Subgroup 2 Supramolecular Self-Assembly Based on Terpyridine Analogues







Construction of assemblies from a pool of building block through “order-out-of-chaos” approaches is emerging as one of the ultimate goals of synthetic supramolecular chemistry in pursuing a higher level of precision and complexity. The dynamic nature of the intermolecular non-covalent interactions is the fundamental of well-controlled self-assembly, however, it brings traditional supramolecules insufficient stability for further structural design and functional investigations. We propose that the conversion of the non-covalent interaction feature from dynamic to static under mild conditions would solve the problem, and help to pave a new avenue in the field of supramolecular chemistry. With the goal of regulating interaction features, our research mainly focuses on the following aspects based on our research experiences in coordination-driven self-assembly.  

(1) We aim to self-assemble 2D and 3D metallo-supramolecules with structural precision and high stability based on terpyridine analogues. These terpyridine analogues have reversible coordination with metal ions under neutral conditions, while the interaction turns to static and ultra-stable under basic conditions to concrete the structural frameworks.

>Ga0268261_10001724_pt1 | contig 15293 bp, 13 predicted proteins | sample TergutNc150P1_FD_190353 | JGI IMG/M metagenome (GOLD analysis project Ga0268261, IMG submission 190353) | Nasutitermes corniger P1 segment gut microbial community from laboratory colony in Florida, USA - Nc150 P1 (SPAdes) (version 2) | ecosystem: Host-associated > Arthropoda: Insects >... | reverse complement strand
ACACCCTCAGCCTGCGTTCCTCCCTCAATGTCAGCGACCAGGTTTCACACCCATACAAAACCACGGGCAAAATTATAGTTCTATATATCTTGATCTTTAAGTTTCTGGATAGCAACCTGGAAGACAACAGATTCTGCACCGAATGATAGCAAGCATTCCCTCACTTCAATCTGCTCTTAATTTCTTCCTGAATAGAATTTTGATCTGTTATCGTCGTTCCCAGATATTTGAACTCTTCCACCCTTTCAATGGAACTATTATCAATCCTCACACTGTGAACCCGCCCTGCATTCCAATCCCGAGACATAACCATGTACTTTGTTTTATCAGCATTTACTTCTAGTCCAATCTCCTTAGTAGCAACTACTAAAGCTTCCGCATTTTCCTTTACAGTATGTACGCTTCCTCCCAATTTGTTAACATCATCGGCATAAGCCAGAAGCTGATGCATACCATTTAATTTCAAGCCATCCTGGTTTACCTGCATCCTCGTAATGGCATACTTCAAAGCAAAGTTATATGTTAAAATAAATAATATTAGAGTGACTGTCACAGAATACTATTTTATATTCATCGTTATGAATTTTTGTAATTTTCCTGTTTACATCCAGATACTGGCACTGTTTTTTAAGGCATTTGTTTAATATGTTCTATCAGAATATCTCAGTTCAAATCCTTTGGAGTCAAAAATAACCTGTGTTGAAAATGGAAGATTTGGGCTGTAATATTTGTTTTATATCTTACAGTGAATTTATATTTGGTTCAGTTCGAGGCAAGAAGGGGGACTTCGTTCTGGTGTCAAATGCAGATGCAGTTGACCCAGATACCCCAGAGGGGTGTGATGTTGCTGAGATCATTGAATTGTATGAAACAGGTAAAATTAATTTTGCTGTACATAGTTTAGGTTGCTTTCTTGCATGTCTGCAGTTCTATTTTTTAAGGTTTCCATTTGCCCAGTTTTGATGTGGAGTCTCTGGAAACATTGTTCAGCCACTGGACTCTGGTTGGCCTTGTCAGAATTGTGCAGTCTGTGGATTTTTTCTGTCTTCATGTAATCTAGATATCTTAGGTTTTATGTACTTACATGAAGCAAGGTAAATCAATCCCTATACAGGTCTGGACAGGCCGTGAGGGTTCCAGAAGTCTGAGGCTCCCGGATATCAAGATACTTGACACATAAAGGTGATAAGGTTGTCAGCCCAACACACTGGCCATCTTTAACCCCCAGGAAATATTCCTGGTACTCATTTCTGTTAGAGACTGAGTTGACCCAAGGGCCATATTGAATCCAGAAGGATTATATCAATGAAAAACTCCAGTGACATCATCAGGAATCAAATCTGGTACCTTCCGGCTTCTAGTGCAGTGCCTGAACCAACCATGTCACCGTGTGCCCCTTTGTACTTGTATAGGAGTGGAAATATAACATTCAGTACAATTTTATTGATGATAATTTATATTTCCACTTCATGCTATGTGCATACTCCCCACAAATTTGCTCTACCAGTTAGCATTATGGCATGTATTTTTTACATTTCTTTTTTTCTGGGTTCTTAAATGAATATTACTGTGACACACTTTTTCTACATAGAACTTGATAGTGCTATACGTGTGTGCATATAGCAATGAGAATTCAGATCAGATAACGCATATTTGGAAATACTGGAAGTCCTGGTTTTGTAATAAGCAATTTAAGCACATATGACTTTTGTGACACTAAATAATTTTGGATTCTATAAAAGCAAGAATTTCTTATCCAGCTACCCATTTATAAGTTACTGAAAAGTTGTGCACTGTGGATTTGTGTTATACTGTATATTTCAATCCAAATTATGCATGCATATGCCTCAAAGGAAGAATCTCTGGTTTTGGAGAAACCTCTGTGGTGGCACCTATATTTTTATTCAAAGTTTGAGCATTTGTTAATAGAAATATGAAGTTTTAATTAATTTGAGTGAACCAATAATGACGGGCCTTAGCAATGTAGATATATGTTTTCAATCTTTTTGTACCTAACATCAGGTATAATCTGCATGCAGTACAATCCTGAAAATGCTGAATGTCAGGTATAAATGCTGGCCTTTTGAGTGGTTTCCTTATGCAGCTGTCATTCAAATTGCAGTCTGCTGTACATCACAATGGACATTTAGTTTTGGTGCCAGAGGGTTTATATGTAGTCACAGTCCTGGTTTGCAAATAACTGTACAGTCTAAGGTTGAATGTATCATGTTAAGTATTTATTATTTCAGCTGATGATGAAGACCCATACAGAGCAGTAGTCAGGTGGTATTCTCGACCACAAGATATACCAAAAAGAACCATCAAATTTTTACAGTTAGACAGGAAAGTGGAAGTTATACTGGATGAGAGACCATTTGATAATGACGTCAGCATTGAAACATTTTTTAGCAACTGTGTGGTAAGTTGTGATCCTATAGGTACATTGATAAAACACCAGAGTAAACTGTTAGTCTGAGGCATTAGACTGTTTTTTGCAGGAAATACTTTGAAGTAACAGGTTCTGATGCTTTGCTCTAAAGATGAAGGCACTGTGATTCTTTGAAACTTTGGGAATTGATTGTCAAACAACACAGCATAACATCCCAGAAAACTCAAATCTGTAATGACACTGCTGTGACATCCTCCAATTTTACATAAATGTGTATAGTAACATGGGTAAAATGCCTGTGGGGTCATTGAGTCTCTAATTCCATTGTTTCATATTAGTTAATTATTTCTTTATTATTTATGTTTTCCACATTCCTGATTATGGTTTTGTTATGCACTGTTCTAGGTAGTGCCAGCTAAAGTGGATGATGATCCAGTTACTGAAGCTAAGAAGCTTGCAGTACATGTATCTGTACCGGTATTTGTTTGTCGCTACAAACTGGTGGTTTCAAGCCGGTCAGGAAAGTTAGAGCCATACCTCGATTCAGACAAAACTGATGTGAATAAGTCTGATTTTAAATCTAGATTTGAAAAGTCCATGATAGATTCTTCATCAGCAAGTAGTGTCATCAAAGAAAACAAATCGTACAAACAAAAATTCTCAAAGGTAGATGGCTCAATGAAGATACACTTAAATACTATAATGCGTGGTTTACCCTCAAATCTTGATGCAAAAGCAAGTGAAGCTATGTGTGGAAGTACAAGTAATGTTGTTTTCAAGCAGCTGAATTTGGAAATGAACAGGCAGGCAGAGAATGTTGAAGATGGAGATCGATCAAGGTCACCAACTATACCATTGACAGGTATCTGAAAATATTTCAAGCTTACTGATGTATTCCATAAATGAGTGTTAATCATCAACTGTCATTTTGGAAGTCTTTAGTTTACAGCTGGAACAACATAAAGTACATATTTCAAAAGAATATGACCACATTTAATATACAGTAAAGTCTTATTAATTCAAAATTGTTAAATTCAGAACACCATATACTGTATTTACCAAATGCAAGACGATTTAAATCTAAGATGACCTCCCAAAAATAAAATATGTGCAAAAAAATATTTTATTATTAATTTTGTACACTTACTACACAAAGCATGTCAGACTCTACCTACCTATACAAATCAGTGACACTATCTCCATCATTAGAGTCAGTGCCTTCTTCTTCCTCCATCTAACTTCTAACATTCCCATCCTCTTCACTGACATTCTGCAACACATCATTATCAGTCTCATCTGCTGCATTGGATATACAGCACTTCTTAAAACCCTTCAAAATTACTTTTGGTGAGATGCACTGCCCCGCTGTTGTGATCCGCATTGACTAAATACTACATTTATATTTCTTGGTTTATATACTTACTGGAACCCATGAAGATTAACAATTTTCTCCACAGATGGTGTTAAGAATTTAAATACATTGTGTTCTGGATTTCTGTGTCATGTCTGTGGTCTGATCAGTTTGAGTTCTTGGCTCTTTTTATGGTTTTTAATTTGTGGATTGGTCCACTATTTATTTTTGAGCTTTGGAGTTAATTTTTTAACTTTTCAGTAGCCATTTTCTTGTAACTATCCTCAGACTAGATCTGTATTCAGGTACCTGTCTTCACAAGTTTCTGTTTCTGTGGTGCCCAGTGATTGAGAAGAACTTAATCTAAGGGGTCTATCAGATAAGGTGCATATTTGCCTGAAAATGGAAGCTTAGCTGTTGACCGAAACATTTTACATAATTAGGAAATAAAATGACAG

(2) Based on the conversion of terpyridine analogues-metal ions complexation from dynamic to static, we aim to develop new self-assembly approaches through adding up traditional coordination-driven self-assembly and/or in-situ organic reactions. The new self-assembly approaches are expected to  further advance the construction of complex structures and the exploration of functions.

(3) Beyond self-assembly, we are exploring these assemblies in diverse application fields, including catalysis, photoelectronic devices, quantum devices and biomedicine. These advanced functions will take full advantages of the dynamic-static transition brought about by the terpyridine analogues-metal ions complexation, as well as the charge states and redox states transitions, magnetic property regulations, and host-guest interactions.

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